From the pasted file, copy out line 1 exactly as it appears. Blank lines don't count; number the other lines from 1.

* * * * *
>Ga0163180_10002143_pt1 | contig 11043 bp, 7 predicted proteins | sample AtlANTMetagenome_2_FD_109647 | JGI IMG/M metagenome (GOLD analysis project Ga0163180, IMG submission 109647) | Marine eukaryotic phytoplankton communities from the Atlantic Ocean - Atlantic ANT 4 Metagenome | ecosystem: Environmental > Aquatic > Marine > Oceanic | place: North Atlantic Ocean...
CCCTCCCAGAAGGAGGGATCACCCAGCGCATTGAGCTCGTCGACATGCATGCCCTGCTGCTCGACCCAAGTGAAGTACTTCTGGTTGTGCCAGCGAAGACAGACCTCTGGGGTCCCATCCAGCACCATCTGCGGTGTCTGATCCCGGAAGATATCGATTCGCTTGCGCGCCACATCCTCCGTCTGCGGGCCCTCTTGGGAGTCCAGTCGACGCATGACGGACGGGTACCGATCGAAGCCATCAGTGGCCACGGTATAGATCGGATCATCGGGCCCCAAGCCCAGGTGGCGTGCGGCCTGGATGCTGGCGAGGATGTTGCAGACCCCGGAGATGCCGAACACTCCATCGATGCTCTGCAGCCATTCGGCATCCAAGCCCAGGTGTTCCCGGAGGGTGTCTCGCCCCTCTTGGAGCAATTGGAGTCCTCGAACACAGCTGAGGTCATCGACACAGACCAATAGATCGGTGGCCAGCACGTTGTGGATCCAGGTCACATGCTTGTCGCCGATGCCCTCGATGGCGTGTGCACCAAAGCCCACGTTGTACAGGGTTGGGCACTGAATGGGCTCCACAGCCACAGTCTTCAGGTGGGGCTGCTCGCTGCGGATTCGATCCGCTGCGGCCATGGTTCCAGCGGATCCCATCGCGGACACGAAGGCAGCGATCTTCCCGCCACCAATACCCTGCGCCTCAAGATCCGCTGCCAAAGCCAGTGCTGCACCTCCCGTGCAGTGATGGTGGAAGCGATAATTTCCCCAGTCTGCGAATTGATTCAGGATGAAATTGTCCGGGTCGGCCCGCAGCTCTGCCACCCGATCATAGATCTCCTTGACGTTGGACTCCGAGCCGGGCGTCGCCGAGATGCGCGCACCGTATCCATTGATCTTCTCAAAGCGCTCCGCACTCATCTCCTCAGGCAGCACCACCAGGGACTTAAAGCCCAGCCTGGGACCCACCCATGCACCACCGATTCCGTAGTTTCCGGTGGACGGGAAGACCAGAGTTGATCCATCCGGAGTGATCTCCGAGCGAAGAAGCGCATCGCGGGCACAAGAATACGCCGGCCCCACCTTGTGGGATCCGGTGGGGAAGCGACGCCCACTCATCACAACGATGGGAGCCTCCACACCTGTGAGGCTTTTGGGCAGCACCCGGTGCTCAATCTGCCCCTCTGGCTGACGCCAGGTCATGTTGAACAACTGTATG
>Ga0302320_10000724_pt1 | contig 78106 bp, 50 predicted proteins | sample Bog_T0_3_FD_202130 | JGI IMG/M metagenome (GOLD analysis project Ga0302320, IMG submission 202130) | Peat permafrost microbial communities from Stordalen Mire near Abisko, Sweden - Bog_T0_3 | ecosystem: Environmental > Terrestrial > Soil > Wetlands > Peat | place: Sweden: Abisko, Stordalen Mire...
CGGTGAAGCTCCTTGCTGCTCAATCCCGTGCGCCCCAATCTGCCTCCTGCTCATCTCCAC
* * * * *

>Ga0163180_10002143_pt1 | contig 11043 bp, 7 predicted proteins | sample AtlANTMetagenome_2_FD_109647 | JGI IMG/M metagenome (GOLD analysis project Ga0163180, IMG submission 109647) | Marine eukaryotic phytoplankton communities from the Atlantic Ocean - Atlantic ANT 4 Metagenome | ecosystem: Environmental > Aquatic > Marine > Oceanic | place: North Atlantic Ocean...